Last summer my mom sent me money for my birthday, I splurged on a special evo that I'd never drop $55 on typically....it's really a BIG flavored oil, does not go with every dish nor with every vinager....but it's a WOW!:bounce:

There are several stores in our area that have oils you can taste....
William Sonoma, Whole Foods (ask, they will have open btls typically for you to try), Wine Shops, EVO stores....yes we now have a store dedicated to olive oils....
It's fun to do a tasting....you can then pick up the differences in oils. Normally it's free.

There used to be an olive oil importer active on cheftalk......he'd elaborate on why hand-picked is preferable (my take is that you'd get only ripe fruit and not a random mix), First Cold Press (flavor is muted with heat)....how it gets to market is not relative to quality....
cooking with all your senses.....
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cooking with all your senses.....
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post #7 of 16
Thread Starter 
Ed, you're reading too fast. It says Extra Virgin Olive Oil. The guy distributing it I"ve know for some time, and he sells only quality product. I was just curious if anyone had any opinions (having tasted it themselves) before I buy.

Money back guarantee if I don't like it. $5 delivery charge. Can't really lose.

doc
post #8 of 16
While I have never used that brand of Isreali/Palestinian Olive Oil, I have used other brands and they have the most intense flavor profiles.
Taste: The sensation derived from food, as interpreted thru the tongue to brain sensory system.
Flavor: The overall impression combining taste, odor, mouthfeel and trigeminal perception.
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Taste: The sensation derived from food, as interpreted thru the tongue to brain sensory system.
Flavor: The overall impression combining taste, odor, mouthfeel and trigeminal perception.
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post #9 of 16
The only thing they left out of the description was to claim it was cold pressed between a virgin's thighs.
Would that make it any better?
No, but neither did carrying it on a burro.
Knowledge is knowing a tomato is a fruit. Wisdom is not putting it in a fruit salad.
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Knowledge is knowing a tomato is a fruit. Wisdom is not putting it in a fruit salad.
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post #10 of 16
Oils are a matter of preference. If you like it then just buy it. I like almost all EVOO.
post #11 of 16
Hi Delta,

I have only just begun learning about the flavors of different olive oils. I'm really taken back with some of the Olio Nuovo. This is olive oil like nothing I've tasted before. It is fresh harvested and bottled before any of the sediment settles. This gives an incredibly intense flavor profile.

Of these olive oils I'm really starting to enjoy the nuances from each region. Two fresh harvested oils can taste extremely different from one another just due to the region and conditions that it grew in. It's really been a joy for me to start to experience these different olive oils. I've heard that there can be as much difference from year to year as there can be from region to region, but I haven't experienced this with these new olive oils.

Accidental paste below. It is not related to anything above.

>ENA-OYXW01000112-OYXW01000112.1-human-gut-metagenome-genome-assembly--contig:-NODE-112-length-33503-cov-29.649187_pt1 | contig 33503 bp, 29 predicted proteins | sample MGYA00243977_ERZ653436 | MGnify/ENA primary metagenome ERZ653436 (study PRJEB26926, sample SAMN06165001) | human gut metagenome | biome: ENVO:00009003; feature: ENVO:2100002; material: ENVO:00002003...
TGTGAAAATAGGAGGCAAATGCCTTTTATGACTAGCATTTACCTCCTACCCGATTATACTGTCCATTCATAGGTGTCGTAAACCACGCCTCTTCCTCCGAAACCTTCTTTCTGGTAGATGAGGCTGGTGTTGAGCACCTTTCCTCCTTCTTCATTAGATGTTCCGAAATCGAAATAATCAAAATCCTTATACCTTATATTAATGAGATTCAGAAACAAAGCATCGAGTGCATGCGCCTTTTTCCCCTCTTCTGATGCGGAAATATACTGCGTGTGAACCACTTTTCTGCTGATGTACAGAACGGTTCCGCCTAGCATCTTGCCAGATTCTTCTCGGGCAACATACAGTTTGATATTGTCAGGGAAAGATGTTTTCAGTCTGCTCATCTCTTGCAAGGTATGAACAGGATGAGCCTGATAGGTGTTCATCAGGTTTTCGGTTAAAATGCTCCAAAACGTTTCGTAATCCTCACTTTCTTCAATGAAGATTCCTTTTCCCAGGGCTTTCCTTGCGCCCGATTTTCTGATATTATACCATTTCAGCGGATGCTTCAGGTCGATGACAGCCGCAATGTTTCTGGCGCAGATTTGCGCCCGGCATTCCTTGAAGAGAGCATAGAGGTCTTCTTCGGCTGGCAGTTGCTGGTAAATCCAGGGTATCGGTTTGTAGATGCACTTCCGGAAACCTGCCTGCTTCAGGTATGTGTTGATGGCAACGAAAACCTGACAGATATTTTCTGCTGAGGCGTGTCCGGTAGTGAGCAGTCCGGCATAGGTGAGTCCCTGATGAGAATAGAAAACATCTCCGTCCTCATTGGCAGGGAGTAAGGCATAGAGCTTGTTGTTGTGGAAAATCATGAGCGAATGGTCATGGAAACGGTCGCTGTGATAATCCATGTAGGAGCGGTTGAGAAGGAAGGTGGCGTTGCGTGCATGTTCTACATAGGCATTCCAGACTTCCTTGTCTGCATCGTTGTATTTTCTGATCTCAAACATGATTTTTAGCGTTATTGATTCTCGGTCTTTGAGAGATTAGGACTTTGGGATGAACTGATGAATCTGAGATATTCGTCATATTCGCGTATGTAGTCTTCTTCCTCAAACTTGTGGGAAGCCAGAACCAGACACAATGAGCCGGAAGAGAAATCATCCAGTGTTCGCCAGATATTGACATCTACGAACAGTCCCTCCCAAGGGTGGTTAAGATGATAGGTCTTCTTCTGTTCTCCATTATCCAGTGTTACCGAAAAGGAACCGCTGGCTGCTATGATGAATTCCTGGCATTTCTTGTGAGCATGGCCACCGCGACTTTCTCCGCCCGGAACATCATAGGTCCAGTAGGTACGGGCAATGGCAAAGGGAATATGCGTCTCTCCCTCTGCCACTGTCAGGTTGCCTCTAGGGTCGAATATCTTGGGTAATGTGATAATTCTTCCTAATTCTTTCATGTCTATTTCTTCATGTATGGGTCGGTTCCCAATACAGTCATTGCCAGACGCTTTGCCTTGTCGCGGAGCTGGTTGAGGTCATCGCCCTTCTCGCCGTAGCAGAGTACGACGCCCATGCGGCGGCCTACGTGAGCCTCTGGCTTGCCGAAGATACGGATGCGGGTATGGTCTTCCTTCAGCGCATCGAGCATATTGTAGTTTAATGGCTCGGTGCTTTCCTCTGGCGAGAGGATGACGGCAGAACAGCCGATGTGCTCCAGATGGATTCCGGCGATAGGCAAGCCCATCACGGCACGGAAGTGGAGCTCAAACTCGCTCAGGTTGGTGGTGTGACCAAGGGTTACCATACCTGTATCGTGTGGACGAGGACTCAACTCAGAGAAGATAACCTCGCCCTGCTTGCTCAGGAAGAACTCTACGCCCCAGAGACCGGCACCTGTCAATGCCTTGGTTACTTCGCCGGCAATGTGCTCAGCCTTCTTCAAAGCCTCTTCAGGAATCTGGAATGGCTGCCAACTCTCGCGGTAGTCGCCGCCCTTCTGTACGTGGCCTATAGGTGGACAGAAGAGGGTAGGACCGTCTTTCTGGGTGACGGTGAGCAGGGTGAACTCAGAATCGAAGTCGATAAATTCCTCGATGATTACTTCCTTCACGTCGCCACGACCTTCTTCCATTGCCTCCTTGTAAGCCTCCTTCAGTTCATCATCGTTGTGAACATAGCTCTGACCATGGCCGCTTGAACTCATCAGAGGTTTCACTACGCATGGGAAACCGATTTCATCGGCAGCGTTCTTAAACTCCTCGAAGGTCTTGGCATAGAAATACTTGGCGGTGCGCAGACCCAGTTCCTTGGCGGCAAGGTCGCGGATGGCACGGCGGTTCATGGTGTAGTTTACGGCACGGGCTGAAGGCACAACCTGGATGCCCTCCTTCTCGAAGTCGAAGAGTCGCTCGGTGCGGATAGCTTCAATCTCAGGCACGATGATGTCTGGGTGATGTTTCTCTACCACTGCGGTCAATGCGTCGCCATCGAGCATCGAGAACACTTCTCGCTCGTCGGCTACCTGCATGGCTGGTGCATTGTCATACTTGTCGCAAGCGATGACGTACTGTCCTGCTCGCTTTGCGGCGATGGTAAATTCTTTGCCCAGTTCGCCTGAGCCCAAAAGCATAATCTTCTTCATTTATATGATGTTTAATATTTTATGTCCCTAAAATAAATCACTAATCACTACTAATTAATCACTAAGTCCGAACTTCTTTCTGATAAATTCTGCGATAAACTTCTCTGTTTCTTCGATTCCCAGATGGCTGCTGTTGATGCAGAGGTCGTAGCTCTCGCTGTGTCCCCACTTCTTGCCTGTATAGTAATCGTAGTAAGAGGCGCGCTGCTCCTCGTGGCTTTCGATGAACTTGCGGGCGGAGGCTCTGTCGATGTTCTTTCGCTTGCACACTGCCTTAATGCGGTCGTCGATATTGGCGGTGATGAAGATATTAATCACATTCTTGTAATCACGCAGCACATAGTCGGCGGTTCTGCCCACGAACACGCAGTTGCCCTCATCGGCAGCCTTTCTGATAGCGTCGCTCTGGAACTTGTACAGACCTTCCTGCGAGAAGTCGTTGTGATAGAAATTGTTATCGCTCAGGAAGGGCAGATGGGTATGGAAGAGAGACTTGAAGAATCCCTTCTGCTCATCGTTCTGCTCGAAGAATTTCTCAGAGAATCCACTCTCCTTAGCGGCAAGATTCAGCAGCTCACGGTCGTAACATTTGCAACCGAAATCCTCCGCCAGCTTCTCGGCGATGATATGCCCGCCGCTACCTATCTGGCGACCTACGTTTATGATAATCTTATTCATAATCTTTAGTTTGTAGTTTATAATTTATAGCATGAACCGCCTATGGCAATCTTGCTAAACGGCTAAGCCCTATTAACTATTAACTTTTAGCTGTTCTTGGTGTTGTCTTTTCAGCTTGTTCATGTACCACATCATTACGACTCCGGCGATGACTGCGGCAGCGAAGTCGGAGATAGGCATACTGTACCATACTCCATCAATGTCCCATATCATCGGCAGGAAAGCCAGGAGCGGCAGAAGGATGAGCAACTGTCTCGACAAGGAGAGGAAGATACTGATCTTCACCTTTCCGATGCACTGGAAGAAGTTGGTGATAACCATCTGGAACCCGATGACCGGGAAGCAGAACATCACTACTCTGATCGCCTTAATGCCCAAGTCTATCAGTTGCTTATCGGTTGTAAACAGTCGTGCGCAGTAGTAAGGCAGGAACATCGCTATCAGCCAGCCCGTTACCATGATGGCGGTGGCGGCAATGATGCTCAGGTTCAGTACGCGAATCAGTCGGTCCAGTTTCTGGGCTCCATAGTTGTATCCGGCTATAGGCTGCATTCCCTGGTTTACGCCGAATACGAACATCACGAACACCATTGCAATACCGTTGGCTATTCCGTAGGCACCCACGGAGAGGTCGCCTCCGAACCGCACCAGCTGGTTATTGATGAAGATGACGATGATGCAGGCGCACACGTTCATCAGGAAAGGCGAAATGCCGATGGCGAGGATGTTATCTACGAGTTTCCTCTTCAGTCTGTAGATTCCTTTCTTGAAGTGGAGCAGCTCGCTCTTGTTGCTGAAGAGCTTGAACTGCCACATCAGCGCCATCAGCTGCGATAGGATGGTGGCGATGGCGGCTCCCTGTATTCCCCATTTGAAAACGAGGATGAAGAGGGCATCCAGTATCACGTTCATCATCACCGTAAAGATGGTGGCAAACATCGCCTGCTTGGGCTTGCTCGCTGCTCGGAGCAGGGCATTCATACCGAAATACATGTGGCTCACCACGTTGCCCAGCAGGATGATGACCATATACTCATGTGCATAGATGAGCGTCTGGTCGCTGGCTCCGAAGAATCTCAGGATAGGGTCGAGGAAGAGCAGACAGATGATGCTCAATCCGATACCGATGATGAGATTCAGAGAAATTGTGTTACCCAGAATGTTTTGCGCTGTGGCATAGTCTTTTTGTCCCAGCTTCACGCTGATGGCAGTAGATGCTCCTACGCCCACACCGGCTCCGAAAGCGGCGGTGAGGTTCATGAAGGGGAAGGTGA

That being said...there does seem to be alot of marketing talk in the description. I would ask what harvest it was from and also what farm (location) it was from as well. I don't have much confidence in the oil just because of how the ad is written. But I would buy a bottle or two off of you if your thinking you don't want to take a chance buying the whole case for yourself.

good luck!
dan
post #12 of 16
If this is the same oil, it appears you can buy it for $90.00 per case(of six 500ml bottles) for the EVOO version and $100.00 per case (of six 500ml bottles) of organic Evoo. Holy Creations Olive Oil

If we're talking about the same oil, you can scroll down to the second Olive oil written in this review from ILoveOlivOilBlog. It scored a "premium" rating with 16 of 25 points (from this person mind you).

They also have a review of one of the many farms in California, California Olive Ranch's "Olio Nuovo" .

dan
post #13 of 16
really good shtuff, i tried it a few years ago
cooking with all your senses.....
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cooking with all your senses.....
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post #14 of 16
In addition to 'Shroom's positive review, your good experiences with the merchant, and the fact that it's "Fair Trade" (which says a lot about who makes it and how), it's worth a shot. Considering the negative connotations "Gaza Strip" has for most Americans, I certainly can't blame the marketers for reminding us that it's part of the "Holy Land."

BDL
post #15 of 16
Thread Starter 
This is touted as the Organic EVOO from Holy Creations and I'm paying $145 per case of 12 500 ml bottles. Anyway, $5 delivery charge, and full money back guarantee if I don't like it.

As far as marketing gimics, think of anything, like cars, that people still buy despite the outrageous marketing ploys behind them! :)

doc
post #16 of 16
oops....I've tried olio nuovo from CA, not holy land ....sorry for confusion
cooking with all your senses.....
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cooking with all your senses.....